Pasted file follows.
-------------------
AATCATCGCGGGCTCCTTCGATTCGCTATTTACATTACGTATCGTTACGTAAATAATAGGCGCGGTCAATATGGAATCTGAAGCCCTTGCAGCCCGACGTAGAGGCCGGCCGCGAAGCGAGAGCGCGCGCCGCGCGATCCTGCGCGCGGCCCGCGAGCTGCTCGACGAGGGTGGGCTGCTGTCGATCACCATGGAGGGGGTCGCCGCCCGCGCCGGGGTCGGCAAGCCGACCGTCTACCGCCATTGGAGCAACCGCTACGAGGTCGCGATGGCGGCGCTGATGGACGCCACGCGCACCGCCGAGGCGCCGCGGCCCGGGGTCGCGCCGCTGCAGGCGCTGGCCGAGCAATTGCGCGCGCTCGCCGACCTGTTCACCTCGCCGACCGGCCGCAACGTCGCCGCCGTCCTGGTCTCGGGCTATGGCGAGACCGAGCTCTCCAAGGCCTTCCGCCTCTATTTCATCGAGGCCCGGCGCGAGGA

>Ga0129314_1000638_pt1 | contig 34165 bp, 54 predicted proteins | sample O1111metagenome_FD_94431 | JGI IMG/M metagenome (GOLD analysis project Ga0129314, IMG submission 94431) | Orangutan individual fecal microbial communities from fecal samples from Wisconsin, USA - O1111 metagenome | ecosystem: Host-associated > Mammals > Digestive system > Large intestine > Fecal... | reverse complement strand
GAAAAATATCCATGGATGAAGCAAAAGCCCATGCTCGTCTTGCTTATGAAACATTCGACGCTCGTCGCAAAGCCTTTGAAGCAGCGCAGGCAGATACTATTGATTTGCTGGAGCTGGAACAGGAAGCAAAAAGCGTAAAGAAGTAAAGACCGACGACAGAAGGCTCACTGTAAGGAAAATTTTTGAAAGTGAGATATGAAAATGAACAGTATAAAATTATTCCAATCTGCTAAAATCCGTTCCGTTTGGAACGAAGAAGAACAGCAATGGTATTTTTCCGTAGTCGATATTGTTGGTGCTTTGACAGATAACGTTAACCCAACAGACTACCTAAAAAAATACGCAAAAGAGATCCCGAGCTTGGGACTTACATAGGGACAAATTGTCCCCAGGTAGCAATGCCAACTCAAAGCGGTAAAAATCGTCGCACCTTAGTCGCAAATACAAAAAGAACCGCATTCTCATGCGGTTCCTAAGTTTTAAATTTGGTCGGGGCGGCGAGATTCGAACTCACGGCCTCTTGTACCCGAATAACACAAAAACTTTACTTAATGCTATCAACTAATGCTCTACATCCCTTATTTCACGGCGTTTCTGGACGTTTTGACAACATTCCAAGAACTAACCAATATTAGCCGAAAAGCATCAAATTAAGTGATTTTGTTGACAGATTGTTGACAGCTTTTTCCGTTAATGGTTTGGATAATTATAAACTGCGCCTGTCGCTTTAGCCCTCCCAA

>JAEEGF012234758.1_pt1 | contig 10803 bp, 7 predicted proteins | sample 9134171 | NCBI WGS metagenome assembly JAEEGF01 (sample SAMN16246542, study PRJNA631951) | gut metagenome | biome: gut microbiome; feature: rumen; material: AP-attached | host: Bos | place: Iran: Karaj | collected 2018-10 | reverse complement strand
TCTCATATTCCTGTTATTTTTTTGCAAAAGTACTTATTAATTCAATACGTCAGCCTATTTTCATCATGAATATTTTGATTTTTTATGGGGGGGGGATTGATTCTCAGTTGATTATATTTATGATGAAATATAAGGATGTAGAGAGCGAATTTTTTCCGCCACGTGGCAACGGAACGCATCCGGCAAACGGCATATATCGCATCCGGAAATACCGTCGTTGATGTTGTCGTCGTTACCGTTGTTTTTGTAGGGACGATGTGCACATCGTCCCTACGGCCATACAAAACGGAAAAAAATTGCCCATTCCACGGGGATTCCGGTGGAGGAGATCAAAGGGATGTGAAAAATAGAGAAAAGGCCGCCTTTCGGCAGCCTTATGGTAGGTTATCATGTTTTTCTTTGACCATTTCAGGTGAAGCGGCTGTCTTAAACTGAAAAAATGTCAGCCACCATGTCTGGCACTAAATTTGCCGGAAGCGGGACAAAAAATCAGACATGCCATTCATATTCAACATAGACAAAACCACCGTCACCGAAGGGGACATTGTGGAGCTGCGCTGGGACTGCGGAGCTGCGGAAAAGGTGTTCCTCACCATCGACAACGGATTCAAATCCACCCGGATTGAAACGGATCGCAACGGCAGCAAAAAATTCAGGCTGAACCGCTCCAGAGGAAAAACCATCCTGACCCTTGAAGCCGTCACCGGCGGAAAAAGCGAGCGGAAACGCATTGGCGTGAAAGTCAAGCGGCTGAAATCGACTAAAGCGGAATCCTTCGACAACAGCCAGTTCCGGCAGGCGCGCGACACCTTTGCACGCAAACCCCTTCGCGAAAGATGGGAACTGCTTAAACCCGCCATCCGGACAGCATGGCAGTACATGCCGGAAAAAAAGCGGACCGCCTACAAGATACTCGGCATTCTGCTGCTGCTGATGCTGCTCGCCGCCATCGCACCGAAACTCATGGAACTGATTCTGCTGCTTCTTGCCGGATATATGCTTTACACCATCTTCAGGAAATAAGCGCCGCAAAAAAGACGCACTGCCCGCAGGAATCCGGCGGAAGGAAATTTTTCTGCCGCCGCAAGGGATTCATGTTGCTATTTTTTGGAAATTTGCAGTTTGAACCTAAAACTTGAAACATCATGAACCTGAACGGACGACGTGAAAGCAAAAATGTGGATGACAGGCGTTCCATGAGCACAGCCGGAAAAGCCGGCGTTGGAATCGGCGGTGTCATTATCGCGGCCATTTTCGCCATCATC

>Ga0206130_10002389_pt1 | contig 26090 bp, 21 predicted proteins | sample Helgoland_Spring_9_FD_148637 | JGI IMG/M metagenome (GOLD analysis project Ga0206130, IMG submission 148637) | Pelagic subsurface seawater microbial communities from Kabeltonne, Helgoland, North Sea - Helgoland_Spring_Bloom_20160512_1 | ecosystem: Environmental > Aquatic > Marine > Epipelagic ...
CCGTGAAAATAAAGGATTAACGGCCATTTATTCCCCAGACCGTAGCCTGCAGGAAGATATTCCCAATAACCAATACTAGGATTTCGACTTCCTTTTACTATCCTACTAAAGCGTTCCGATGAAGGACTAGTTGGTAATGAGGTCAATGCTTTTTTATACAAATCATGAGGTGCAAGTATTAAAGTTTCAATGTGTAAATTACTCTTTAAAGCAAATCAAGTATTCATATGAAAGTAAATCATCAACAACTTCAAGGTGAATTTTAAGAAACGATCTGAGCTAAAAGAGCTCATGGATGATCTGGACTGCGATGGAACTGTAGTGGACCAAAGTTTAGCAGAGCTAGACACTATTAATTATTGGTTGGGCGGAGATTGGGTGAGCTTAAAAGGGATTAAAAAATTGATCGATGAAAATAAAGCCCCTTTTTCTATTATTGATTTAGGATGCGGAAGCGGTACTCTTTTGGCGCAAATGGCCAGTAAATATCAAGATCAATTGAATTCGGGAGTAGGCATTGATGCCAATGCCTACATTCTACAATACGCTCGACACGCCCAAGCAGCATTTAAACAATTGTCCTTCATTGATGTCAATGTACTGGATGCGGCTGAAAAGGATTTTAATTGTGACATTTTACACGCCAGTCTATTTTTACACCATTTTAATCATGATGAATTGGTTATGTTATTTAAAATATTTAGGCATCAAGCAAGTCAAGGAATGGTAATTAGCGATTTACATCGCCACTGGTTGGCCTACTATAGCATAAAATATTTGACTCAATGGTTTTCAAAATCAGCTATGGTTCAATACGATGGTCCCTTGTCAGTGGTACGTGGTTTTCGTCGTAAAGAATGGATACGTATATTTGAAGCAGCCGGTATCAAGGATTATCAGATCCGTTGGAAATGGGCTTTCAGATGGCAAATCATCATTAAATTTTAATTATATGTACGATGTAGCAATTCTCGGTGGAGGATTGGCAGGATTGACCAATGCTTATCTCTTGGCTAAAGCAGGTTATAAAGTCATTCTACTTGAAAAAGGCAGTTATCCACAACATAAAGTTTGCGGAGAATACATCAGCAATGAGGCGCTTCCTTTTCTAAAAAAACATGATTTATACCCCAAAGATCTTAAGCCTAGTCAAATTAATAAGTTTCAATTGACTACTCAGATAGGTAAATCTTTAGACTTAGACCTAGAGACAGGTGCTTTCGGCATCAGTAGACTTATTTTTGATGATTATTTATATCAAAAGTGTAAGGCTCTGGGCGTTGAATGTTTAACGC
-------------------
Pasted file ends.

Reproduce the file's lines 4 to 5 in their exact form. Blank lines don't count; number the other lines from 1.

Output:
>JAEEGF012234758.1_pt1 | contig 10803 bp, 7 predicted proteins | sample 9134171 | NCBI WGS metagenome assembly JAEEGF01 (sample SAMN16246542, study PRJNA631951) | gut metagenome | biome: gut microbiome; feature: rumen; material: AP-attached | host: Bos | place: Iran: Karaj | collected 2018-10 | reverse complement strand
TCTCATATTCCTGTTATTTTTTTGCAAAAGTACTTATTAATTCAATACGTCAGCCTATTTTCATCATGAATATTTTGATTTTTTATGGGGGGGGGATTGATTCTCAGTTGATTATATTTATGATGAAATATAAGGATGTAGAGAGCGAATTTTTTCCGCCACGTGGCAACGGAACGCATCCGGCAAACGGCATATATCGCATCCGGAAATACCGTCGTTGATGTTGTCGTCGTTACCGTTGTTTTTGTAGGGACGATGTGCACATCGTCCCTACGGCCATACAAAACGGAAAAAAATTGCCCATTCCACGGGGATTCCGGTGGAGGAGATCAAAGGGATGTGAAAAATAGAGAAAAGGCCGCCTTTCGGCAGCCTTATGGTAGGTTATCATGTTTTTCTTTGACCATTTCAGGTGAAGCGGCTGTCTTAAACTGAAAAAATGTCAGCCACCATGTCTGGCACTAAATTTGCCGGAAGCGGGACAAAAAATCAGACATGCCATTCATATTCAACATAGACAAAACCACCGTCACCGAAGGGGACATTGTGGAGCTGCGCTGGGACTGCGGAGCTGCGGAAAAGGTGTTCCTCACCATCGACAACGGATTCAAATCCACCCGGATTGAAACGGATCGCAACGGCAGCAAAAAATTCAGGCTGAACCGCTCCAGAGGAAAAACCATCCTGACCCTTGAAGCCGTCACCGGCGGAAAAAGCGAGCGGAAACGCATTGGCGTGAAAGTCAAGCGGCTGAAATCGACTAAAGCGGAATCCTTCGACAACAGCCAGTTCCGGCAGGCGCGCGACACCTTTGCACGCAAACCCCTTCGCGAAAGATGGGAACTGCTTAAACCCGCCATCCGGACAGCATGGCAGTACATGCCGGAAAAAAAGCGGACCGCCTACAAGATACTCGGCATTCTGCTGCTGCTGATGCTGCTCGCCGCCATCGCACCGAAACTCATGGAACTGATTCTGCTGCTTCTTGCCGGATATATGCTTTACACCATCTTCAGGAAATAAGCGCCGCAAAAAAGACGCACTGCCCGCAGGAATCCGGCGGAAGGAAATTTTTCTGCCGCCGCAAGGGATTCATGTTGCTATTTTTTGGAAATTTGCAGTTTGAACCTAAAACTTGAAACATCATGAACCTGAACGGACGACGTGAAAGCAAAAATGTGGATGACAGGCGTTCCATGAGCACAGCCGGAAAAGCCGGCGTTGGAATCGGCGGTGTCATTATCGCGGCCATTTTCGCCATCATC